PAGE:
Grace Poe’s path to victory
I WANT to deconstruct the instructively skewed political analysis of self-described “observer” Serge Osmeña, senator of the Republic, but this exercise will have to wait. Having started with a reading of Mar Roxas’ possible “path to victory,” and having followed that up with a look at Jojo Binay’s still very viable track, I am bound to consider Grace Poe’s own chances of winning.
Can Poe win? The objective answer is clear: Yes, she can. Will she win? As the current frontrunner, the odds are in her favor; if experience is any guide, however, it is in fact still too early to tell. We should have a better idea by early next year.
Reducing these banal facts to writing will strike many as an overbelaboring of the obvious. Surely the trends are clear? As recorded by both Social Weather Stations and Pulse Asia, the trend lines since the second half of 2014 have been on the up and up for Poe, downward for Binay, a roller-coaster ride for Roxas. The smart money must be on Poe.
She topped the latest national election (2013, for the Senate) with the most number of votes in Philippine history: over 20 million. (The candidate who came in second was no slouch: Loren Legarda had placed first in two Senate elections, in 1998 and 2007, and in 2013 ran another formidable campaign.)
In a country that makes a fetish of “topnotchers,” Poe was an unexpected first placer. In the SWS’ final preelection survey, she was considered “safe”—that is, she was expected to win one of 12 Senate seats at stake. But in that final poll, she ranked only fifth, behind Legarda, Alan Cayetano and (tied for third and fourth) Chiz Escudero and Nancy Binay. The nature of her victory (the first to break the 20-million mark; a runaway 1.5 million votes ahead of Legarda; the only one with a majority of the votes cast) had two immediate outcomes: She became instant presidential timber, and her father’s historical standing as defeated presidential candidate in 2004 dramatically improved.
An aside: I think it is wrong to attribute Poe’s startling victory in 2013 singly to a residual vote for Fernando Poe Jr.; my argument can be read in “The sheer inadequacy of single-factor analyses” (Opinion, 5/21/13).
Since her election to the Senate, Poe has excelled in the art of the possible. She has thrown herself into the drudgery of legislative work; at the same time, she has readily taken part in various public forums. She is articulate in both Filipino and English, even forcefully so at times; yet she is unfailingly courteous in personal encounters or in televised public hearings. She obviously does her homework; but she has proven to be good at being spontaneous. She has close friends in the Senate, but knows how not to burn bridges—an underestimated asset, lost amid the stirring words and dramatic gestures that animate Philippine politics. In a word, she is how Osmeña would describe her and Rep. Leni Robredo: an “attractive” candidate, easy to sell.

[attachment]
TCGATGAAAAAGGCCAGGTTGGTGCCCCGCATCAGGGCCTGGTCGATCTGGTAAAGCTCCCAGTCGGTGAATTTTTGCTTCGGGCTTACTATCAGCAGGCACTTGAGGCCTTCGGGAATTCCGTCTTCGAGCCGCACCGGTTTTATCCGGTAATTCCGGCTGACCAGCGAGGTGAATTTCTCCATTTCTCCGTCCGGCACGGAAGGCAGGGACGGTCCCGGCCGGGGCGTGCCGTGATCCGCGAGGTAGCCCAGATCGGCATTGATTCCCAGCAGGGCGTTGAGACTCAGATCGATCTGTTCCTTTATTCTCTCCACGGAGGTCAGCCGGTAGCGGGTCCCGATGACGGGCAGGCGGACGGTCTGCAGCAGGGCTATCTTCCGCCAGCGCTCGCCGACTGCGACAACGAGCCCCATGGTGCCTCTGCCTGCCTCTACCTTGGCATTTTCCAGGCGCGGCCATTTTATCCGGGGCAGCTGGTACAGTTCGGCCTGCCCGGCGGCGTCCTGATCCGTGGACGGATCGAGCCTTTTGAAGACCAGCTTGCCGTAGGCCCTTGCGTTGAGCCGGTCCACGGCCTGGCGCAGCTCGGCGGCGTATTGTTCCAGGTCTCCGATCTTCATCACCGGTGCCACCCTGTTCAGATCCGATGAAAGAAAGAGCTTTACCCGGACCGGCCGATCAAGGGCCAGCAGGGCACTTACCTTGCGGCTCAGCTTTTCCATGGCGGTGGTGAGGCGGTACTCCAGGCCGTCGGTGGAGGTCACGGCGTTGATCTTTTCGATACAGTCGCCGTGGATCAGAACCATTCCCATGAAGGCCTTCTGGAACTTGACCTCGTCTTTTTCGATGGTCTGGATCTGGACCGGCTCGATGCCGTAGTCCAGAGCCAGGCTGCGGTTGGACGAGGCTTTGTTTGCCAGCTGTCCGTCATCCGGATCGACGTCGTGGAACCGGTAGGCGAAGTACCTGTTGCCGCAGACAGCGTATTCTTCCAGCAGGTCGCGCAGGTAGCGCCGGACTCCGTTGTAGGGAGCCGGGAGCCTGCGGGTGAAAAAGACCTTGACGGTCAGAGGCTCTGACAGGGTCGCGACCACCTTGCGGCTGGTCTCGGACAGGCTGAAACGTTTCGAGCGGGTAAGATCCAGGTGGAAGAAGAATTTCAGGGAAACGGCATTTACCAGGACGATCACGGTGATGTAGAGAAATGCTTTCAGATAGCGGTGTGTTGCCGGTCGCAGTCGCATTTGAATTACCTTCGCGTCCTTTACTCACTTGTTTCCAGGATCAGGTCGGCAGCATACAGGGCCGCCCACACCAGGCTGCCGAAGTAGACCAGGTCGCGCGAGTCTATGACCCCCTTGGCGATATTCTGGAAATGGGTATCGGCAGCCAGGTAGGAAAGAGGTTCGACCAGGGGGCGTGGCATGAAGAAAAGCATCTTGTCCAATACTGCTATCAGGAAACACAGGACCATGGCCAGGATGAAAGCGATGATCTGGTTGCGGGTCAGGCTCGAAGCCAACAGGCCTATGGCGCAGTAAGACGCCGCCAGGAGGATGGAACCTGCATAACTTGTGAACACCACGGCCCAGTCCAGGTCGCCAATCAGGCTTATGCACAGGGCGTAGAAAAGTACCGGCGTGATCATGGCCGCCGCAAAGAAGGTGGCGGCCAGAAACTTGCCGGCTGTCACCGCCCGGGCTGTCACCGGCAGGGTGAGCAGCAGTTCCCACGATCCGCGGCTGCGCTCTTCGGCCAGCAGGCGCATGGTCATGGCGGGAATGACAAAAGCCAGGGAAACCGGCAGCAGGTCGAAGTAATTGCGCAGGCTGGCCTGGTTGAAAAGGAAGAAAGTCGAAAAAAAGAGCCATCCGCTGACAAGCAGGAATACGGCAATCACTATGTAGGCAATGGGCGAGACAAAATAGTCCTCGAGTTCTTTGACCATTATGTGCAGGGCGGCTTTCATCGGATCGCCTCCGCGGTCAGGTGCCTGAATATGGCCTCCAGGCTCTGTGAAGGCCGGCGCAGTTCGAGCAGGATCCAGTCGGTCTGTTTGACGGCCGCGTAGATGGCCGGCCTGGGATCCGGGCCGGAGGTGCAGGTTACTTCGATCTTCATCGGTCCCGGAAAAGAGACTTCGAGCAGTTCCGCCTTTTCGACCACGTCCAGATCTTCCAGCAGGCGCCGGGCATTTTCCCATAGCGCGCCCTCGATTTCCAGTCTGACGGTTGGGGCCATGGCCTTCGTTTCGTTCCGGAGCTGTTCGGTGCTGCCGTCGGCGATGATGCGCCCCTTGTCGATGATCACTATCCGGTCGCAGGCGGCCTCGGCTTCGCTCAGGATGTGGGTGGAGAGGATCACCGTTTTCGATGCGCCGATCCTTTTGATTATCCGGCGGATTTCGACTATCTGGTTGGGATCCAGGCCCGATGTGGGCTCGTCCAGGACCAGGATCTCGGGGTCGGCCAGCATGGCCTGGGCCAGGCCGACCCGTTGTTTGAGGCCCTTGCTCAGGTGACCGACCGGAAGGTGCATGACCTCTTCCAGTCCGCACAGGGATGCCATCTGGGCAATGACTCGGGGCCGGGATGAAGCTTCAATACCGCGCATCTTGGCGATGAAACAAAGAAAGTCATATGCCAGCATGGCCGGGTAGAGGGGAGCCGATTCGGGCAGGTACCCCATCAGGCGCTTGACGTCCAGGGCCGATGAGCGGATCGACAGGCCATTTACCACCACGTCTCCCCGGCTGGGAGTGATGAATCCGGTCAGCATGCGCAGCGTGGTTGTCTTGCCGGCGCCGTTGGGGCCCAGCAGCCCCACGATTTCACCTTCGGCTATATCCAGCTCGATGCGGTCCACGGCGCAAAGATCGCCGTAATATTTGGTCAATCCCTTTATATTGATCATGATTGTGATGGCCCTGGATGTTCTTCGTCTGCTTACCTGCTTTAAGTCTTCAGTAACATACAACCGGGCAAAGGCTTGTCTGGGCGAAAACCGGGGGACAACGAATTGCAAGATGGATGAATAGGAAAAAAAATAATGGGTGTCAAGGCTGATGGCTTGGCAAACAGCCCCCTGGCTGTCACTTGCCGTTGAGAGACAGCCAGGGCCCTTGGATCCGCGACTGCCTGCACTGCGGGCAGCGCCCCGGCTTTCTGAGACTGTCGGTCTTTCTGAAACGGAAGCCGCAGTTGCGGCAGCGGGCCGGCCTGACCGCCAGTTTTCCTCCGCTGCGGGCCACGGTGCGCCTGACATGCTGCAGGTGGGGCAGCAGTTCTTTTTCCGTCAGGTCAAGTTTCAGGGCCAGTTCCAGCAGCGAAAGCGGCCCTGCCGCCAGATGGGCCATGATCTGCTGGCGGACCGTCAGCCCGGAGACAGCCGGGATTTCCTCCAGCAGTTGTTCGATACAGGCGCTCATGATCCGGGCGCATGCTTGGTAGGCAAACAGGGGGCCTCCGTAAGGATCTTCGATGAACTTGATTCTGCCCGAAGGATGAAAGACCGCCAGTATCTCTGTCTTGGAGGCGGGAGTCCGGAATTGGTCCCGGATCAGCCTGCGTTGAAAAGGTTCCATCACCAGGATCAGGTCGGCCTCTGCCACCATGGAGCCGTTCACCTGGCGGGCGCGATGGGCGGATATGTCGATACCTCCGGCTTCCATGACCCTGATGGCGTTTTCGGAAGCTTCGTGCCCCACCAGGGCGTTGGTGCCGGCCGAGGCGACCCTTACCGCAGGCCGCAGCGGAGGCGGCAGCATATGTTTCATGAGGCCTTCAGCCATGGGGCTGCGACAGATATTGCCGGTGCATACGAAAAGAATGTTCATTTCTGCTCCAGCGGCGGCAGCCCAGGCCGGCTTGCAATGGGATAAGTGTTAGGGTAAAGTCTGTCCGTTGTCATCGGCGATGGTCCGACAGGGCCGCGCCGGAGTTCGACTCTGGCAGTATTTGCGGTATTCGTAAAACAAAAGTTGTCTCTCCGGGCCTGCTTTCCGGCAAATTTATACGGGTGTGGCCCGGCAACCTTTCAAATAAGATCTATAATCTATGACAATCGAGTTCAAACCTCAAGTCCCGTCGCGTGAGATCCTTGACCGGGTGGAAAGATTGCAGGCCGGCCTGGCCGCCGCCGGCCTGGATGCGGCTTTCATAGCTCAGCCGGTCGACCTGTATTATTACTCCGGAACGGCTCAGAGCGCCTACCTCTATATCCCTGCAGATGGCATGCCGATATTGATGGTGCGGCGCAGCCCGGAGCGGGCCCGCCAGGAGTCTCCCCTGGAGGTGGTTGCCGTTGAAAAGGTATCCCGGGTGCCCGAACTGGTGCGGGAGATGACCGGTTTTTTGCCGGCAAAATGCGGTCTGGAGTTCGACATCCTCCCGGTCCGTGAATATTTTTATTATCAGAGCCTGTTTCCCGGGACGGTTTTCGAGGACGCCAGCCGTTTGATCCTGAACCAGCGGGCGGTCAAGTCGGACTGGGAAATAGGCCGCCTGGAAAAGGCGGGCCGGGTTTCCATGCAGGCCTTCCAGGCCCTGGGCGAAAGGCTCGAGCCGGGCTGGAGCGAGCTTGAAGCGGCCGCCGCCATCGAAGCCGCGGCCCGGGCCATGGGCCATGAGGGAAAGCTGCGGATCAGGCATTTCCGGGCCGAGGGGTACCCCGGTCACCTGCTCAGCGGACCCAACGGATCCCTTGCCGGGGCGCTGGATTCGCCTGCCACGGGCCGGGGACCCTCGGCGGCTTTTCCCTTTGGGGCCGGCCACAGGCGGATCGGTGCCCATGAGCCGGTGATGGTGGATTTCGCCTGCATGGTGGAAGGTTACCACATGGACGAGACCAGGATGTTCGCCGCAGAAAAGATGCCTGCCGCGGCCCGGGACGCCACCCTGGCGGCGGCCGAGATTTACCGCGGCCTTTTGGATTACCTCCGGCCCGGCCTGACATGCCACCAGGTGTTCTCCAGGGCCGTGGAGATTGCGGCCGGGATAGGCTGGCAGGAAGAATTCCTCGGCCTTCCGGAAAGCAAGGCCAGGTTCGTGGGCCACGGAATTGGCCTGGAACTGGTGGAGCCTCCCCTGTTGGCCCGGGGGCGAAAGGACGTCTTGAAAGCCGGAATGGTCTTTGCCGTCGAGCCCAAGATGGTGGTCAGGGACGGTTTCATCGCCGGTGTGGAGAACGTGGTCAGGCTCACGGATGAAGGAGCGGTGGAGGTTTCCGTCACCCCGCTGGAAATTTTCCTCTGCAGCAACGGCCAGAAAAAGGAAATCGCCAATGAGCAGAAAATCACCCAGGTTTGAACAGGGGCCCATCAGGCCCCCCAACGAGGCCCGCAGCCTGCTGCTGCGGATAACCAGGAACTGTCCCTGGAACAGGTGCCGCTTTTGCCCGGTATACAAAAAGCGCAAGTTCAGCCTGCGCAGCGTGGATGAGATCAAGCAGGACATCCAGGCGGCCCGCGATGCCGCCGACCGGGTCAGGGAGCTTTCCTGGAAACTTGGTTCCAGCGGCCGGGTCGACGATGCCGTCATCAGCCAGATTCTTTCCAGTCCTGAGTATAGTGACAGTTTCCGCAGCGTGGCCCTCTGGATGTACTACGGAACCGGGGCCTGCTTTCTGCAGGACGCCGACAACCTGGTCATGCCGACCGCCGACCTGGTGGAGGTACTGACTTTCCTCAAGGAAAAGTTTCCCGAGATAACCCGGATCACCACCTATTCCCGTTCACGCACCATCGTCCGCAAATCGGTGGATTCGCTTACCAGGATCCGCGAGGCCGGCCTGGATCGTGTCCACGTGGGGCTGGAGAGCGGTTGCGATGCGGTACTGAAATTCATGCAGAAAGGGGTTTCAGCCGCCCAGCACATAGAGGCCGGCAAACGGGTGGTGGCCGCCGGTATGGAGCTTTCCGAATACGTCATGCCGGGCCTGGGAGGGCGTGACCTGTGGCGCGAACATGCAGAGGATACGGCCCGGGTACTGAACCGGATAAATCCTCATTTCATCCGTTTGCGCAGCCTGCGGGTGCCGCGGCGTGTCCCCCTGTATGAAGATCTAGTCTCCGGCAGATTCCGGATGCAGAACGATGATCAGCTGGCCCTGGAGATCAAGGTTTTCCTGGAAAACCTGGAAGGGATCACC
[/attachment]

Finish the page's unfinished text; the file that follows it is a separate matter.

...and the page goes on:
Another aside: Her position on the Bangsamoro, post-Mamasapano, is puzzling to me; I had expected more empathy for the underdogs of history. I codified my disappointment in “Grace Poe’s unfortunately political report” (Opinion, 3/24/15).
Aside from topping the Senate race, unexpectedly running away from the pack, and taking to national politics like a natural, the senator enjoys one more asset, and it is capital. There are businessmen willing to bankroll her presidential run.
Can she lose? She has the twin disadvantages of a newcomer. She has not yet had time to plant firm roots for a nationwide network of her own, and she faces residency issues. (Because she is a foundling, her Filipino citizenship cannot be in question; the law is clear. But then again, the Supreme Court found a way to justify Renato Corona’s midnight appointment as chief justice, and Juan Ponce Enrile’s petition for bail in a nonbailable case.)
It is her independent status, however, that may prove to be the biggest hurdle. While allied with the governing Liberal Party coalition (she supports the Aquino administration’s reform agenda), and maintaining close ties with Joseph Estrada (one-third of the ruling troika of the political opposition), she has stuck determinedly to a position of independence. This allows her to criticize the administration for its failures of both imagination and implementation, while placing her in a position to redefine the meaning of the administration’s “straight path.” But without government machinery, or an entrenched national network, she will be forced to rely mainly on her popularity. (In the end, the Nationalist People’s Coalition will, as it usually does in a close election, allow its members to choose their own presidential candidates.)
This means that she can be the Estrada of 1998, and coast to victory; or the Miriam Defensor Santiago of 1992, and sputter at the end.
There is yet another hurdle. “In the Philippines, one either wins the presidency on the first try or not at all. Put another way: Nobody who has lost a presidential contest has even come close to winning the post the second time around.” I wrote that in 2009. The 2010 elections offered proof of another kind; Estrada’s second presidential campaign (unconstitutional, except to the Supreme Court at that time) ended up with about 1.5 million fewer votes than his first.
In that column—“A history lesson for Chiz” (Opinion, 11/3/09)—I offered words of caution: “A lesson in history [is] lying in wait for Sen. Chiz Escudero, as he pins his hope on some form of public clamor to redeem his radical decision, suddenly announced, to forsake all political parties in any pursuit of the presidency.”
In other words, and if history is any guide, Poe has only one chance to become president. Is it now, or later?
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